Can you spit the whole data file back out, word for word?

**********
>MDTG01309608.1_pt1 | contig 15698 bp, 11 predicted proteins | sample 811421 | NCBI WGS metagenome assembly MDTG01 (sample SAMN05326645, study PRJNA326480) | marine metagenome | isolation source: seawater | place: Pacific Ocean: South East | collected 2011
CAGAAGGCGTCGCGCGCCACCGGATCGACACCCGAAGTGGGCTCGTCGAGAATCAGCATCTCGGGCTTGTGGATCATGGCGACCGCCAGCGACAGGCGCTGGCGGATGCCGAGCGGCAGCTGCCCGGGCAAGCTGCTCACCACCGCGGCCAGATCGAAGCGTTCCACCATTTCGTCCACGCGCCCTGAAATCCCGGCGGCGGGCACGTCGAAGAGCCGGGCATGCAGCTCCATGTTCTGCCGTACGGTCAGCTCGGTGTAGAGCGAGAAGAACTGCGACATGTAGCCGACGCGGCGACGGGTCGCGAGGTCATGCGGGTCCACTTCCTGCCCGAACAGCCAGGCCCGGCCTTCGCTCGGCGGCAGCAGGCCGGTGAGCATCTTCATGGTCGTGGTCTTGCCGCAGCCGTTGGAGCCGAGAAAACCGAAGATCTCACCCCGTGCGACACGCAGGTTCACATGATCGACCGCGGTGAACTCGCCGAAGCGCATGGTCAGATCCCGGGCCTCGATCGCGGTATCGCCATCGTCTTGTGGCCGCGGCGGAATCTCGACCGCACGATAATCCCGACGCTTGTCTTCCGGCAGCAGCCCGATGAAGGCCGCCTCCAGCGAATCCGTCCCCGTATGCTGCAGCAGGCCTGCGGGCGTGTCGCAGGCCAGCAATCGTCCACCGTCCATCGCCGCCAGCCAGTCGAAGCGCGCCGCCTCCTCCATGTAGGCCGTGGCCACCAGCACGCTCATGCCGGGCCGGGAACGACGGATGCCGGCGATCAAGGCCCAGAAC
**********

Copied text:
>MDTG01309608.1_pt1 | contig 15698 bp, 11 predicted proteins | sample 811421 | NCBI WGS metagenome assembly MDTG01 (sample SAMN05326645, study PRJNA326480) | marine metagenome | isolation source: seawater | place: Pacific Ocean: South East | collected 2011
CAGAAGGCGTCGCGCGCCACCGGATCGACACCCGAAGTGGGCTCGTCGAGAATCAGCATCTCGGGCTTGTGGATCATGGCGACCGCCAGCGACAGGCGCTGGCGGATGCCGAGCGGCAGCTGCCCGGGCAAGCTGCTCACCACCGCGGCCAGATCGAAGCGTTCCACCATTTCGTCCACGCGCCCTGAAATCCCGGCGGCGGGCACGTCGAAGAGCCGGGCATGCAGCTCCATGTTCTGCCGTACGGTCAGCTCGGTGTAGAGCGAGAAGAACTGCGACATGTAGCCGACGCGGCGACGGGTCGCGAGGTCATGCGGGTCCACTTCCTGCCCGAACAGCCAGGCCCGGCCTTCGCTCGGCGGCAGCAGGCCGGTGAGCATCTTCATGGTCGTGGTCTTGCCGCAGCCGTTGGAGCCGAGAAAACCGAAGATCTCACCCCGTGCGACACGCAGGTTCACATGATCGACCGCGGTGAACTCGCCGAAGCGCATGGTCAGATCCCGGGCCTCGATCGCGGTATCGCCATCGTCTTGTGGCCGCGGCGGAATCTCGACCGCACGATAATCCCGACGCTTGTCTTCCGGCAGCAGCCCGATGAAGGCCGCCTCCAGCGAATCCGTCCCCGTATGCTGCAGCAGGCCTGCGGGCGTGTCGCAGGCCAGCAATCGTCCACCGTCCATCGCCGCCAGCCAGTCGAAGCGCGCCGCCTCCTCCATGTAGGCCGTGGCCACCAGCACGCTCATGCCGGGCCGGGAACGACGGATGCCGGCGATCAAGGCCCAGAAC